Majid, Munir (2012) Southeast Asia between China and the United States. IDEAS reports - special reports, Kitchen, Nicholas (ed.) SR015. LSE IDEAS, London School of Economics and Political Science, London, UK.
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The new geopolitics of Southeast Asia is dominated by the emerging regional rivalry between China and the United States. The contest has been highlighted by incidents in the South China Sea where the US has made clear its interest in ensuring freedom of navigation and in the peaceful settlement of China’s disputes with smaller regional states. Some in the Pentagon project an ‘AirSea Battle’ in the region similar to the ‘AirLand Battle’ planned during the Cold War – a scenario given credence by US Secretary of Defence Leon Panetta’s announcement at the Shangri-La Dialogue in June 2012 of an American naval force ‘rebalancing’ in the Pacific from the current 50 percent to 60 percent by 2020. More widely, historian Arne Westad describes Southeast Asia as ‘The decisive territory, on the future of which hangs the outcome of a great contest for influence in Asia.’1 Indeed, the rivalry extends well beyond maritime issues, and Southeast Asian states have been drawn into this contest, whether or not they have disputes with China in the South China Sea. What led to this strategic turn, how the maritime disputes might develop, and the diplomacy required to negotiate the tensions and determine the future of regional institutions, are matters of some complexity. Close proximity to events and issues can lead to premature conclusions. There has, therefore, to be a certain level of circumspection in any commentary on the new geopolitics of the region. Nevertheless, any analysis of this situation must project future trends and outcomes, even as contemporary events are weighed against their long-term strategic significance.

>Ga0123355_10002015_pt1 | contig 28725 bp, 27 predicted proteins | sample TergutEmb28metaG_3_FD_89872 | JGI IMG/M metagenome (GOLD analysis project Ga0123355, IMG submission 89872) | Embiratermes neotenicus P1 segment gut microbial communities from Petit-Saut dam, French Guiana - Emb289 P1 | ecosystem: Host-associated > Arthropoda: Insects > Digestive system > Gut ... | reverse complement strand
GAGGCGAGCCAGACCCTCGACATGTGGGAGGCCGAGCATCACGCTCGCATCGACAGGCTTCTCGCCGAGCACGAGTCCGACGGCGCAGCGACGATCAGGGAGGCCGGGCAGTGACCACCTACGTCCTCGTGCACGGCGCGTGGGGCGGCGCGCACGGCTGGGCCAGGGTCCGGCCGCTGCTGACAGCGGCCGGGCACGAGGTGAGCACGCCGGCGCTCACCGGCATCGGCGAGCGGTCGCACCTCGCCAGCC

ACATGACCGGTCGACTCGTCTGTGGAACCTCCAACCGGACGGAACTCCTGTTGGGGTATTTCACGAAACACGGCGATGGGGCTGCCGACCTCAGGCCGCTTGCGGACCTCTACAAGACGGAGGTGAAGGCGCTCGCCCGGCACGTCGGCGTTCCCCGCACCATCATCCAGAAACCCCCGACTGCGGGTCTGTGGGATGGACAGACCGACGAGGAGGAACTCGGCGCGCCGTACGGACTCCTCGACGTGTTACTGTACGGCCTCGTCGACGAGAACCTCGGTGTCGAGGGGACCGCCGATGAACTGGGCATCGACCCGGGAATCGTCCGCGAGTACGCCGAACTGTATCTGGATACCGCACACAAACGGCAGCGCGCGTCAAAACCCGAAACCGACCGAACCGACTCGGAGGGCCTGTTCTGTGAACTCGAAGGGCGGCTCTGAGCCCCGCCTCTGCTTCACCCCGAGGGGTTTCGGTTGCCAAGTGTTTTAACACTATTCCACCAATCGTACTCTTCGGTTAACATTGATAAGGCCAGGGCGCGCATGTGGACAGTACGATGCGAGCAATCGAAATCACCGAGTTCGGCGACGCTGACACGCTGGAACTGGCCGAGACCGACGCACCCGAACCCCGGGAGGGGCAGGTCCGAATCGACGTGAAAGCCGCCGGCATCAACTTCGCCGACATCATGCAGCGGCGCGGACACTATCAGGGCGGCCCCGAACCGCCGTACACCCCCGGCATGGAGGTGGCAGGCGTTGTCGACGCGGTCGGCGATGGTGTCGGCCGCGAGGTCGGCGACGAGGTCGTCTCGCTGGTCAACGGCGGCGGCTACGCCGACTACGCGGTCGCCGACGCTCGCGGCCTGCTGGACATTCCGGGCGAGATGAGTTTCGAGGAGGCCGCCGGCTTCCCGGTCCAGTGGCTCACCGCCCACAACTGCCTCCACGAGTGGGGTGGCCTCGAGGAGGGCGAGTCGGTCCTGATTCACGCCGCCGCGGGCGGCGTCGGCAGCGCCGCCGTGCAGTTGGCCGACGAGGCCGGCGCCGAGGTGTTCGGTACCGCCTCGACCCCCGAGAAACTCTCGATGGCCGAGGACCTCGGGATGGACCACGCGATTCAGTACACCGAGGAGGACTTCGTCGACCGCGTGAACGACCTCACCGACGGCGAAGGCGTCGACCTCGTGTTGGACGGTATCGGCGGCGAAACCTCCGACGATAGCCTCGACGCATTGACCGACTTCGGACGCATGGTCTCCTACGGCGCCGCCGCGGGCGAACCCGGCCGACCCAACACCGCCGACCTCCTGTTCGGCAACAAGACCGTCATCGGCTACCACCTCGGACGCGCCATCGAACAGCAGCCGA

|Item Type:||Monograph (Report)|
|Additional Information:||© 2012 The Author|
|Library of Congress subject classification:||J Political Science > JQ Political institutions Asia
J Political Science > JZ International relations
|Sets:||Research centres and groups > LSE IDEAS|
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